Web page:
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Glenelg Service Reservoir and Bench Mark: Our hidden industrial heritage

Carriageway Park / Tuthangga (Park 17)

Did you know that the history of water supply in the driest state in Australia is hidden in this Park?

photo-icon Bench Mark #10
photo-icon Original wrought iron fence around reservoir
photo-icon London Office and Showroom of Bayliss Jones & Bayliss at 139 Cannon Street
photo-icon Bench Mark 13 originally located on Barnard Street, North Adelaide

The mound covered in earth and trees in this Park is the former reservoir built in 1881 to supply water to Glenelg.

Until the reservoir at Thornden Park opened in 1860, the City's water was carted from the Torrens River. From Thornden Park, water was piped to the Waterworks Depot in the east Park Lands, where only the Valve House now remains in Rundle Park / Kadlitpina. To supply outlying areas. water was later piped to the reservoir in Kangatilla (Park 4) in North Adelaide (opened in 1878), and to this reservoir to supply Glenelg.

The reservoir tank was circular, with brick walls, a concrete floor and a concrete roof supported by 58 iron columns standing on brick bases. The roof was then covered in soil and planted with grass. Two-thirds of the 850,000 gallons (3.2 megalitres) tank was below ground level - equivalent to an Olympic swimming pool.

The reservoir was enclosed by a fence to keep out the cattle which grazed in the Park Lands. The fence was wrought iron, manufactured by the English firm Bayliss Jones & Bayliss.

A section of the original fence remains on the northern side of the nearby croquet club. The reservoir was no longer used after 1928 and the tank was filled with soil in 1982 - but the shape of the tank is still reflected in the size and shape of the mound.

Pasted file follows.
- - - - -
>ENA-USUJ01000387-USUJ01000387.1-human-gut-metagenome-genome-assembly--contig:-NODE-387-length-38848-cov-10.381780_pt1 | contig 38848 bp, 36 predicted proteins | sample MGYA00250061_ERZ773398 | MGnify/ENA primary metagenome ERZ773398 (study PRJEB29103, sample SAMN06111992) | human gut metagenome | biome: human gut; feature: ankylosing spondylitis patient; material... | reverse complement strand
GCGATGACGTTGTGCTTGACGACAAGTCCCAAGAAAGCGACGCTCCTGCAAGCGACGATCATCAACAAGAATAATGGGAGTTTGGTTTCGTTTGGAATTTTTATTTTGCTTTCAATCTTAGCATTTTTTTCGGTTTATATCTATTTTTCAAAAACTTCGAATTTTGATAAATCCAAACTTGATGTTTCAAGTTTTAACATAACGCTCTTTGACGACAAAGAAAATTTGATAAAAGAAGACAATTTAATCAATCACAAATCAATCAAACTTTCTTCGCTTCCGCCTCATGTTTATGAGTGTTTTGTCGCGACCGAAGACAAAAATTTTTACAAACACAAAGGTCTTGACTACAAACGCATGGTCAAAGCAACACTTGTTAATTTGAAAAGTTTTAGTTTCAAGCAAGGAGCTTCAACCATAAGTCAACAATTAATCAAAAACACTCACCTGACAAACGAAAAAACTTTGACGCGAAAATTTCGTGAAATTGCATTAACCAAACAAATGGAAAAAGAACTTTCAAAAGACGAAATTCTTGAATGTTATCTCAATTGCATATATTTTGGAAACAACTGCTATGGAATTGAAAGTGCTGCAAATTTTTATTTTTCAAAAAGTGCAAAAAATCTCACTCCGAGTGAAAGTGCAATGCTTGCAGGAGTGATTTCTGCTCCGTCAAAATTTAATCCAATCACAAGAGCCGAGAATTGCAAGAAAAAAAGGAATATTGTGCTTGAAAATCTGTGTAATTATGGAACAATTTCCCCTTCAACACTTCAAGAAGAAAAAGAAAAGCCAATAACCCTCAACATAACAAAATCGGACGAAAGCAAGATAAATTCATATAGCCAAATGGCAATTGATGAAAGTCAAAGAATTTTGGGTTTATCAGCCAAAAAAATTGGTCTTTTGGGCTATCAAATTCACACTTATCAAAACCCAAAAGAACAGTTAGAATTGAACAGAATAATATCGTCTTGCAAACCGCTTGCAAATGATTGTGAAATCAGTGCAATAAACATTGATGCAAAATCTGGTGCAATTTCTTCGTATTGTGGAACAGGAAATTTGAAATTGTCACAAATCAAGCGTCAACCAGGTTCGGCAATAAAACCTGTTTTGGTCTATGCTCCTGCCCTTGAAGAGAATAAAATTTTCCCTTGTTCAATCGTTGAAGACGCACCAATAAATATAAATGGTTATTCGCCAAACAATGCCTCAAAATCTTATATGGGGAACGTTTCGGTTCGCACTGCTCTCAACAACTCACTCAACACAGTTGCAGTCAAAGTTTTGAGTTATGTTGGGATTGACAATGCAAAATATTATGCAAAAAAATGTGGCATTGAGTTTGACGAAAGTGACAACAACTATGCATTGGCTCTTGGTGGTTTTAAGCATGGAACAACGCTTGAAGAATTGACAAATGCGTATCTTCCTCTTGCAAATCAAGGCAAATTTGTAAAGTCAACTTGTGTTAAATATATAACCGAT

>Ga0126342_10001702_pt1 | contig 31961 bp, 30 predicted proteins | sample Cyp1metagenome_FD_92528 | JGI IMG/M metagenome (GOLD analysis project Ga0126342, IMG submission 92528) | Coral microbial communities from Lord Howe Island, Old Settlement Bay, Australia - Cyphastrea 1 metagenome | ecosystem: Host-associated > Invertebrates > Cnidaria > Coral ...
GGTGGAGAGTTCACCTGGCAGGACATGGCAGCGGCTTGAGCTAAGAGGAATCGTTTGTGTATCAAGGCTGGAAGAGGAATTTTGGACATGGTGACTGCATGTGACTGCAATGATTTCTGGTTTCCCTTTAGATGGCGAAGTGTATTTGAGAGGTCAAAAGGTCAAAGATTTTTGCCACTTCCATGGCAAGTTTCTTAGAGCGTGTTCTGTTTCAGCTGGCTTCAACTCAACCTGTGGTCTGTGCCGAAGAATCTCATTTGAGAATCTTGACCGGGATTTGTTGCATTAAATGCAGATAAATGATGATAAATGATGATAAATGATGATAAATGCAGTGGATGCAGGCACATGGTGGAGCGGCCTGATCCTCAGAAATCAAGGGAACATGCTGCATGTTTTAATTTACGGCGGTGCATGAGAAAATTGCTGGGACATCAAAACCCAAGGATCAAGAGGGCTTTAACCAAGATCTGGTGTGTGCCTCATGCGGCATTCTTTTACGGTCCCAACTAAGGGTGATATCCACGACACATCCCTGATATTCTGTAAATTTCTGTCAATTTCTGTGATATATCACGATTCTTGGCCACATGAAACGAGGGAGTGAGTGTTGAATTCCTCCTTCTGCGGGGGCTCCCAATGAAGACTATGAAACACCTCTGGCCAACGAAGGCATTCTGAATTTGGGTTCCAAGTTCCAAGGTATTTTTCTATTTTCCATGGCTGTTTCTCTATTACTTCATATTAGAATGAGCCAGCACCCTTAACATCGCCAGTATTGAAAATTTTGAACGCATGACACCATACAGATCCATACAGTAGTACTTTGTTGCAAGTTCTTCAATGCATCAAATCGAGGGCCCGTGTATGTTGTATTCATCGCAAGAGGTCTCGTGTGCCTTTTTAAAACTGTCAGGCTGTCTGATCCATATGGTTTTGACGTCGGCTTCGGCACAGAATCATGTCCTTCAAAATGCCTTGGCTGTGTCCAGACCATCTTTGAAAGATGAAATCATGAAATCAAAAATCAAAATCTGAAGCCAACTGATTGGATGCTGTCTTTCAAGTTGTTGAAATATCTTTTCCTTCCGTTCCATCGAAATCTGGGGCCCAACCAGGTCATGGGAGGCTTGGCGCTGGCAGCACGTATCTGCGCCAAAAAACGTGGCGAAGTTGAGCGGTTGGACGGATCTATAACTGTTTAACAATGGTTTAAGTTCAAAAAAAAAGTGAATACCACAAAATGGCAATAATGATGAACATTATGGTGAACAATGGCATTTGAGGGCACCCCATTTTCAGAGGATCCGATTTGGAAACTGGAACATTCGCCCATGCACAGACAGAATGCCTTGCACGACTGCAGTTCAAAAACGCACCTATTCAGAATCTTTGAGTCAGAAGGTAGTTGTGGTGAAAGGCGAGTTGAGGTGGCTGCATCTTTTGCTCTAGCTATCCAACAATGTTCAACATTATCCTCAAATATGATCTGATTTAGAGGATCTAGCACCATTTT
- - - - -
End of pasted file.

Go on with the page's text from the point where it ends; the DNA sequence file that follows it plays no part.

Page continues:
To make sure water and sewer pipes were installed at the correct depth, more than 30 cast iron bench marks were installed at key locations around the city in 1879. The bench marks established heights above the reference point of low water at Port Adelaide, shown on the brass plate fixed on to the marker. The bench marks were made of cast iron with an overall height of 1.2 metres, however most of the bench mark is hidden underground.

The Kaurna name for this Park, Tuthangga, means Grass Place.

City of Adelaide acknowledges the traditional Country of the Kaurna people of the Adelaide Plains and pays respect to Elders past and present. We recognise and respect their cultural heritage, beliefs and relationship with the land. We acknowledge that they are of continuing importance to the Kaurna people living today. We also extend that respect to other Aboriginal Language Groups and other First Nations.

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